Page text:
Proof. Blankinship proves that for each $n\ge 4$, there exists a subset $C\subset R^n$ homeomorphic to the classical cantor set such that $R^n\setminus C$ is not simply-connected (the complement is necessarily connected by the Alexander duality). Now, take such $C$. I proved in my answer here that for every totally disconnected compact $C$ in ${\mathbb R}^n$ (e.g. one as above), there exists a subset $K\subset {\mathbb R}^n$ homeomorphic to $S^1$ and containing $C$. Moreover, in the construction $K$ can be chosen such that each component of $K\setminus C$ is a smooth (open) arc in ${\mathbb R}^n$. (There are at most countably many of these components.)

Lemma. $\pi_1({\mathbb R}^n \setminus K)\ne 1$.

Proof. Since $\pi_1({\mathbb R}^n \setminus C)\ne 1$, there is a smooth loop $c: S^1\to {\mathbb R}^n \setminus C$ which is not null-homotopic in ${\mathbb R}^n \setminus C$. A priori, the image of $c$ intersects $A=K \setminus C$. However, by perturbing $c$ to be transversal to $A$, since $n\ge 2$, we can find a loop $c_1$ homotopic to $c$ in $R^n \setminus K$ and whose image is disjoint from $A$. Hence, $c_1$ is a homotopically nontrivial loop in ${\mathbb R}^n \setminus K$ (since it is already homotopically nontrivial in the complement to $C$). qed

On the other hand, if $T\subset {\mathbb R}^n$, $n\ge 4$, is a trivial knot, $\pi_1({\mathbb R}^n\setminus T)=1$. Thus, the knot $K$ constructed above nontrivial. qed

What Andrew's answer proves that every tame 1-dimensional knot in ${\mathbb R}^4$ (and, more generally, ${\mathbb R}^n, n\ge 4$) is trivial, i.e. is ambient isotopic to a round circle. The knot constructed in my proof is wild.

In particular, step 1 in Andrew's answer breaks down for general knots.

On the positive side:

Theorem. If $K\subset {\mathbb R}^3$ is a topological knot, then $K$ is unknotted in ${\mathbb R}^4$.

Proof. The key is to prove that $K$ is tame (or locally flat) as a knot in ${\mathbb R}^4$, i.e. for every $x\in K$ there is a neighborhood $U$ of $x$ in ${\mathbb R}^4$ and a homeomorphism $U\to V\subset {\mathbb R}^4$ sending $U\cap K$ to a subset of a straight line $L\subset {\mathbb R}^4$.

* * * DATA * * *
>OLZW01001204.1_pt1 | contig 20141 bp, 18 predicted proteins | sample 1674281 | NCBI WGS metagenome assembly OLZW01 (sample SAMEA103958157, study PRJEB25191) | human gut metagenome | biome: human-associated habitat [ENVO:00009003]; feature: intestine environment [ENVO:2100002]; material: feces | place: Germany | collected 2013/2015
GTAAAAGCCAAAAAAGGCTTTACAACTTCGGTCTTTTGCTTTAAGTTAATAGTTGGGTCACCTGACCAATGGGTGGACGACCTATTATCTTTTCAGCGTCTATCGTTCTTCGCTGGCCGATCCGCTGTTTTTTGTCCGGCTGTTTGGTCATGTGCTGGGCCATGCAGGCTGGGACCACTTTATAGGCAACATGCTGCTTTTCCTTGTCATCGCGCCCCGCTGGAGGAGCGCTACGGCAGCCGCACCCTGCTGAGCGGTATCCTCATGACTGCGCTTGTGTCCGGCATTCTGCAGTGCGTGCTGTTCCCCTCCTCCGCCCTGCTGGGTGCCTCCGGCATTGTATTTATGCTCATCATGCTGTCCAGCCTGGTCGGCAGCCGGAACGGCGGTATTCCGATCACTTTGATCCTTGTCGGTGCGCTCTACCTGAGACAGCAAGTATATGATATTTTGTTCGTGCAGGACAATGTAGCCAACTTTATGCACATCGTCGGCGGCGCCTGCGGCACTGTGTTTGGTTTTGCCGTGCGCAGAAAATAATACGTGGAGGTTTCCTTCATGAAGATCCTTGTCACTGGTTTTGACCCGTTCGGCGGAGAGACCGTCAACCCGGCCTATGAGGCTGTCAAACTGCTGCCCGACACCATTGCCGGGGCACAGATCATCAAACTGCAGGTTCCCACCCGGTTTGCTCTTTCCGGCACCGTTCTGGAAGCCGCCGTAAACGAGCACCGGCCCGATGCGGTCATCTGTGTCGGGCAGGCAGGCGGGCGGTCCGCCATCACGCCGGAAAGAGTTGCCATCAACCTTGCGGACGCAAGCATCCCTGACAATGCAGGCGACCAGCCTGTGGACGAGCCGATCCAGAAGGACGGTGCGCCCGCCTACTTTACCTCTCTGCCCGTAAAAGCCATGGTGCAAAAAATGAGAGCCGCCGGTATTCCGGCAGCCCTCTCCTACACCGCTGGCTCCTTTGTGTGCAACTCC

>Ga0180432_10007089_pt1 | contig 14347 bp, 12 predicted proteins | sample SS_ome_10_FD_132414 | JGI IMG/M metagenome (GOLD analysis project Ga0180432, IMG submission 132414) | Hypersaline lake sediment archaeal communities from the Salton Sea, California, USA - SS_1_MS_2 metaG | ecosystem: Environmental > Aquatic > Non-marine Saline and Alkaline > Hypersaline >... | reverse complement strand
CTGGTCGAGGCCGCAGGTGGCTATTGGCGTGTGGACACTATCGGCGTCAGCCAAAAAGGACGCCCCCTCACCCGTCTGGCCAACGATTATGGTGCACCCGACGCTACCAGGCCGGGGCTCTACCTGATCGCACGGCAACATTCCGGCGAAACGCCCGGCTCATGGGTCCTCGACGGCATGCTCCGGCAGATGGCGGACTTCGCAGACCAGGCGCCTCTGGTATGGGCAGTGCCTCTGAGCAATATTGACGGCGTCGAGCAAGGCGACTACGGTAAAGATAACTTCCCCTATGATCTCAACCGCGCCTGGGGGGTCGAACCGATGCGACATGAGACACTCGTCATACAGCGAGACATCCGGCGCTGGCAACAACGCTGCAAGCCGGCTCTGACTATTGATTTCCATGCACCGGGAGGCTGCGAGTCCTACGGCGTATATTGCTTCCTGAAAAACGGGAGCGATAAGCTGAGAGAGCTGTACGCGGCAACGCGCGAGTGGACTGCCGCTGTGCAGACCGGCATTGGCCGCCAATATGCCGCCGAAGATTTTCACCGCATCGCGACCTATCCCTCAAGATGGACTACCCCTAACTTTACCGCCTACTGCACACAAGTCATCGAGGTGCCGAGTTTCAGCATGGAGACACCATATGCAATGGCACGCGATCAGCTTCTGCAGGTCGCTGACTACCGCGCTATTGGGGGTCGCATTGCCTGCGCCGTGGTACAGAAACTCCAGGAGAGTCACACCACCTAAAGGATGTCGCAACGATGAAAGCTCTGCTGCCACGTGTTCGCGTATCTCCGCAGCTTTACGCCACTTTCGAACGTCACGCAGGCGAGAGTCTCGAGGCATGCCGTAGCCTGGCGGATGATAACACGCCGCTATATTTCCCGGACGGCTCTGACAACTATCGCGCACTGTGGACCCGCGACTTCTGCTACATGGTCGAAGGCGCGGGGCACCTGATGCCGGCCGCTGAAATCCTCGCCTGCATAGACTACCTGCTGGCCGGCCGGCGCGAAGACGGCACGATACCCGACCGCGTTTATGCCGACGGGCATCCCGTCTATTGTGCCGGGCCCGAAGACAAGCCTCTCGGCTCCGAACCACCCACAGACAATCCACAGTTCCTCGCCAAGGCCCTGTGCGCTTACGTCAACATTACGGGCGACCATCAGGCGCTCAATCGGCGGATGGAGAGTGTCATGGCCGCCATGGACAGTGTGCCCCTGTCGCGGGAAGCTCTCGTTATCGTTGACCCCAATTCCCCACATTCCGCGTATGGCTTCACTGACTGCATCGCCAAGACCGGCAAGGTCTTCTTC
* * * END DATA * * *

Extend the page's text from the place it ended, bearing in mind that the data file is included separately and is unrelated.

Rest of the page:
Once it is done, it follows from the main theorem of

H. Gluck, Unknotting $S^ 1$ in $S^ 4$, Bull. Am. Math. Soc. 69, 91-94 (1963). ZBL0108.36503.

that $K$ is unknotted in ${\mathbb R}^4$.

Let $f: K\to [0,1]$ with exactly two point of minimum and maximum, $f(a)=0, f(b)=1$. Let $\alpha, \beta$ denote the closures of the components of $K\setminus \{a, b\}$. The function $f$ defines an embedding $K\to {\mathbb R}^4$, $$ \phi: x\mapsto (x, f(x)), x\in K, $$ whose image is a knot $K'$ in ${\mathbb R}^4$. Let $a':= \phi(a)=a, b':= \phi(b)$.

Step 1. $K'$ is ambient-isotopic to $K$ in ${\mathbb R}^4$.

First, extend $f$ to a continuous function $f: {\mathbb R}^3\to [0,1]$. For each $t\in [0,1]$ define the "shear" $$ h_t(x, s)= (x, s+tf(x)), x\in {\mathbb R}^3, s\in {\mathbb R} $$ which is clearly a homeomorphism. This defines an ambient isotopy of the knot $K$ to the knot $K'=f_1(K)$ in ${\mathbb R}^4$.

Step 2. I will now prove a slightly easier result than unknottedness of $K'$ in ${\mathbb R}^4$, I will show that the arc $\alpha'=\phi(\alpha)$ (and, similarly, $\beta'=\phi(\beta))$ is tame, equivalently, unknotted in $R^4$. Note that $\alpha'$ intersects each horizontal slice ${\mathbb R}^3 \times \{s\}\subset {\mathbb R}^4$ in exactly one point, namely, $(f^{-1}(s), s)$. The straight-line segment $I':=a'b'$ intersects each slice ${\mathbb R}^3 \times \{s\}\subset {\mathbb R}^4$ also at exactly one point, $p_s$. Thus, the shear $$ h^\alpha: (x, s) \mapsto (x + (p_s- f^{-1}(s)), s), s\in [0,1] $$ is a homeomorphism ${\mathbb R}^3\times [0,1]\to {\mathbb R}^3\times [0,1]$ sending $\alpha'$ to $I'$; this homeomorphism is the identity on the boundary of the slab ${\mathbb R}^3\times [0,1]$. Hence, $h$ extends to a homeomorphism ${\mathbb R}^4\to{\mathbb R}^4$ (by the identity outside of the slab). Linear interpolation again yields an isotopy $h^\alpha_t, t\in [0,1]$, of $h$ to the identity map. Hence, the arc $\alpha'$ is unknotted in ${\mathbb R}^4$. Note that $\{h^\alpha_t(\alpha'): t\in [0,1]\}$ lies inside the convex hull of the arc $\alpha'$ in ${\mathbb R}^4$.

The same construction applies to the arc $\beta'$ resulting in an isotopy $h^\beta$. The trouble is that we cannot combine these "straightening" maps of $\alpha', \beta'$. We obtain, however, that the knot $K'$ is tame in ${\mathbb R}^4$, except possibly at the points $a', b'$. More precisely, $K'$ is the concatenation of two tame arcs, $\alpha', \beta'$. Since $K$ is ambient-isotopic to $K'$ in ${\mathbb R}^4$, it follows that $K$ was tame in ${\mathbb R}^4$ as well, except possibly at the points $a, b$. But the points $a, b$ in $K$ were chosen arbitrarily. Hence, $K\subset {\mathbb R}^4$ locally flat at every point, i.e. is tame.

  • $\begingroup$ It is not easy for me to check all your claims at the moment, but, assuming they are correct, thanks for the general answer! FYI, Andrew admits in the comments of his answer that he assumed a tame knot. $\endgroup$
    – Minethlos
    Commented Feb 3, 2021 at 16:22